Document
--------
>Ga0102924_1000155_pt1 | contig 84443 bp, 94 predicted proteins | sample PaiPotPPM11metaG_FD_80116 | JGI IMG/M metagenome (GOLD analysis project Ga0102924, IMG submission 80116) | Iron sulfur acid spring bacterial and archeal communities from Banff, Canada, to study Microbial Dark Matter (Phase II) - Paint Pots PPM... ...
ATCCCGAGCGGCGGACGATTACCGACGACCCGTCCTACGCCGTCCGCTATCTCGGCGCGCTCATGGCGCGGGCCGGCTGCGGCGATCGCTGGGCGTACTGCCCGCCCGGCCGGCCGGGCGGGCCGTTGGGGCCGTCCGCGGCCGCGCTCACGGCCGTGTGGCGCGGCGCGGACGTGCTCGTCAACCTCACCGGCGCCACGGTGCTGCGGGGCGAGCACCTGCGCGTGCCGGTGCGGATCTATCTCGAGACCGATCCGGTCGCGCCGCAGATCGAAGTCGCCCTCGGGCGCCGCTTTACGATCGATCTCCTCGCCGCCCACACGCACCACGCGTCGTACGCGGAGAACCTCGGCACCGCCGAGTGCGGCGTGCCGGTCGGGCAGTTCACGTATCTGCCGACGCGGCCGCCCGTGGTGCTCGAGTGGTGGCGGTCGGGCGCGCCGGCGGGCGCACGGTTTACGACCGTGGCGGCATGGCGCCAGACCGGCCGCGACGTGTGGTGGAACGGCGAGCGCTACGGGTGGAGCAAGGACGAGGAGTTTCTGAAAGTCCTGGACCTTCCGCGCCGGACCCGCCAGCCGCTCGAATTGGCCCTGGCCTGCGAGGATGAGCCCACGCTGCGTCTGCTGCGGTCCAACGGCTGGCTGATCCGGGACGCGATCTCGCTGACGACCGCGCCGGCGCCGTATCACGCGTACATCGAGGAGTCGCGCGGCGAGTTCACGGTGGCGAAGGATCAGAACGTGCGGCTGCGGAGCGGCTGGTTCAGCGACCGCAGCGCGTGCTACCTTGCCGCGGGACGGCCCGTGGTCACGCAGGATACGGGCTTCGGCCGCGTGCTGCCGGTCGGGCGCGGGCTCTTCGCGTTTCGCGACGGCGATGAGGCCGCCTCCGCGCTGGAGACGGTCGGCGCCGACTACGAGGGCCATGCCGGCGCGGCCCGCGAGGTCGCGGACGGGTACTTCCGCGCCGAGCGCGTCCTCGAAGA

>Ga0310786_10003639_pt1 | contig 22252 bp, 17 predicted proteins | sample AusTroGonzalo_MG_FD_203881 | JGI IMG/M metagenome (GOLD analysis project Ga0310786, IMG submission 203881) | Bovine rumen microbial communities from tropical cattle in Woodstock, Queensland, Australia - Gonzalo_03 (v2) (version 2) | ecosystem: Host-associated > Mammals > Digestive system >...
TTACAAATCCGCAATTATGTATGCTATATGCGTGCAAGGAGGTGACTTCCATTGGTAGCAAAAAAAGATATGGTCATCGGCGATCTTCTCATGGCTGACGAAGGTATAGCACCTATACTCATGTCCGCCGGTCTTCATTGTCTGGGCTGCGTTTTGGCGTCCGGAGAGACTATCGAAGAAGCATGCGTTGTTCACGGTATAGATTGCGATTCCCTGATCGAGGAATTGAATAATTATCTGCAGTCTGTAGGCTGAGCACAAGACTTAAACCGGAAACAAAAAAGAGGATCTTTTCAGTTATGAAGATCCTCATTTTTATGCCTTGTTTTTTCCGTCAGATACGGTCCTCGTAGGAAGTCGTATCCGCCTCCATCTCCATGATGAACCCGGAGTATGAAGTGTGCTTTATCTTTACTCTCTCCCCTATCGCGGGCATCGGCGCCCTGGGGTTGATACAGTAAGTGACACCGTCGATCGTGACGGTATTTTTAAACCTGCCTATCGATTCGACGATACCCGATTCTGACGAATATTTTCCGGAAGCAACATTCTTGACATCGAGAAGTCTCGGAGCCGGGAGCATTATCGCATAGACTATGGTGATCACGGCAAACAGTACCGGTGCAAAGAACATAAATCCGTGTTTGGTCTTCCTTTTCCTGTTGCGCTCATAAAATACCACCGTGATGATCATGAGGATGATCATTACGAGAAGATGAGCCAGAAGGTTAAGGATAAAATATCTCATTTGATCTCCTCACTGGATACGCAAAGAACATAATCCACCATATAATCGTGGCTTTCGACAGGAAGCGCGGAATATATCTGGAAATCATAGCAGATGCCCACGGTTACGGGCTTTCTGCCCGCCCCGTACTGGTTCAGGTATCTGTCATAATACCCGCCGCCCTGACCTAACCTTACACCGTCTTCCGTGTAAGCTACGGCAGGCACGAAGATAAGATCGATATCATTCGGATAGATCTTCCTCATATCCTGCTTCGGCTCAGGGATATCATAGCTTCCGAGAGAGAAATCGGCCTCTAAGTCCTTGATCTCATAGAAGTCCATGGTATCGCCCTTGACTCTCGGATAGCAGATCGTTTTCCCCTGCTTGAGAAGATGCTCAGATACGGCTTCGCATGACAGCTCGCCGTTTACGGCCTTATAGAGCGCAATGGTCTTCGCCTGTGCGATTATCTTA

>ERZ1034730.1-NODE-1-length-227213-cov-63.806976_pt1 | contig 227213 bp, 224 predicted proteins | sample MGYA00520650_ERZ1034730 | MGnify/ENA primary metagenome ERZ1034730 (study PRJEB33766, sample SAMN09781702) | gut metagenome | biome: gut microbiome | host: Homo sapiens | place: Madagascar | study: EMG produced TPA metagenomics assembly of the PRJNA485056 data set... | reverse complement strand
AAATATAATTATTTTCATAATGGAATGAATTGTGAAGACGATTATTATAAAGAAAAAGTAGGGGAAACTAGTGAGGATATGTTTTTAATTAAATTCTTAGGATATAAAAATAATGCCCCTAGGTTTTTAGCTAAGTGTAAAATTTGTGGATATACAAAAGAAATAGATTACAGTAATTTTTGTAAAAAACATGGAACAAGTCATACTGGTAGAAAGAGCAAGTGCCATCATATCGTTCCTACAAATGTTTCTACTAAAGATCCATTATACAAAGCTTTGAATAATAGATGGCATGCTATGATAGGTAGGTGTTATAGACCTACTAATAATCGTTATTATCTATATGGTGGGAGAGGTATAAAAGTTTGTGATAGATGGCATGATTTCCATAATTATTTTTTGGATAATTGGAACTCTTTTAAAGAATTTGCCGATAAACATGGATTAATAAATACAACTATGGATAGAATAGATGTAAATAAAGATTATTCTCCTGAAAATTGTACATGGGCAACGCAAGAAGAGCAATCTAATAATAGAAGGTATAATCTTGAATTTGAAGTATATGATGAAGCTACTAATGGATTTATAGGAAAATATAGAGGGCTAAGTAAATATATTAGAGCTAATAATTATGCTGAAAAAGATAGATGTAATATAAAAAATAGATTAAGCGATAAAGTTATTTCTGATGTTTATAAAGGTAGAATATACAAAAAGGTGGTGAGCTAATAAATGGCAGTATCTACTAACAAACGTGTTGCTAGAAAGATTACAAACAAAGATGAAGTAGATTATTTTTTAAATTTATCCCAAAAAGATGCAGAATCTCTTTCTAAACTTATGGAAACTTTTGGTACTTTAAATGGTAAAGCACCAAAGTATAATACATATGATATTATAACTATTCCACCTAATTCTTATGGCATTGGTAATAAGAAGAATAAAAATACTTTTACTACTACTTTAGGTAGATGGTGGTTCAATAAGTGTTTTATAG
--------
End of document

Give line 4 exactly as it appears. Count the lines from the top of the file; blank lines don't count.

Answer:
TTACAAATCCGCAATTATGTATGCTATATGCGTGCAAGGAGGTGACTTCCATTGGTAGCAAAAAAAGATATGGTCATCGGCGATCTTCTCATGGCTGACGAAGGTATAGCACCTATACTCATGTCCGCCGGTCTTCATTGTCTGGGCTGCGTTTTGGCGTCCGGAGAGACTATCGAAGAAGCATGCGTTGTTCACGGTATAGATTGCGATTCCCTGATCGAGGAATTGAATAATTATCTGCAGTCTGTAGGCTGAGCACAAGACTTAAACCGGAAACAAAAAAGAGGATCTTTTCAGTTATGAAGATCCTCATTTTTATGCCTTGTTTTTTCCGTCAGATACGGTCCTCGTAGGAAGTCGTATCCGCCTCCATCTCCATGATGAACCCGGAGTATGAAGTGTGCTTTATCTTTACTCTCTCCCCTATCGCGGGCATCGGCGCCCTGGGGTTGATACAGTAAGTGACACCGTCGATCGTGACGGTATTTTTAAACCTGCCTATCGATTCGACGATACCCGATTCTGACGAATATTTTCCGGAAGCAACATTCTTGACATCGAGAAGTCTCGGAGCCGGGAGCATTATCGCATAGACTATGGTGATCACGGCAAACAGTACCGGTGCAAAGAACATAAATCCGTGTTTGGTCTTCCTTTTCCTGTTGCGCTCATAAAATACCACCGTGATGATCATGAGGATGATCATTACGAGAAGATGAGCCAGAAGGTTAAGGATAAAATATCTCATTTGATCTCCTCACTGGATACGCAAAGAACATAATCCACCATATAATCGTGGCTTTCGACAGGAAGCGCGGAATATATCTGGAAATCATAGCAGATGCCCACGGTTACGGGCTTTCTGCCCGCCCCGTACTGGTTCAGGTATCTGTCATAATACCCGCCGCCCTGACCTAACCTTACACCGTCTTCCGTGTAAGCTACGGCAGGCACGAAGATAAGATCGATATCATTCGGATAGATCTTCCTCATATCCTGCTTCGGCTCAGGGATATCATAGCTTCCGAGAGAGAAATCGGCCTCTAAGTCCTTGATCTCATAGAAGTCCATGGTATCGCCCTTGACTCTCGGATAGCAGATCGTTTTCCCCTGCTTGAGAAGATGCTCAGATACGGCTTCGCATGACAGCTCGCCGTTTACGGCCTTATAGAGCGCAATGGTCTTCGCCTGTGCGATTATCTTA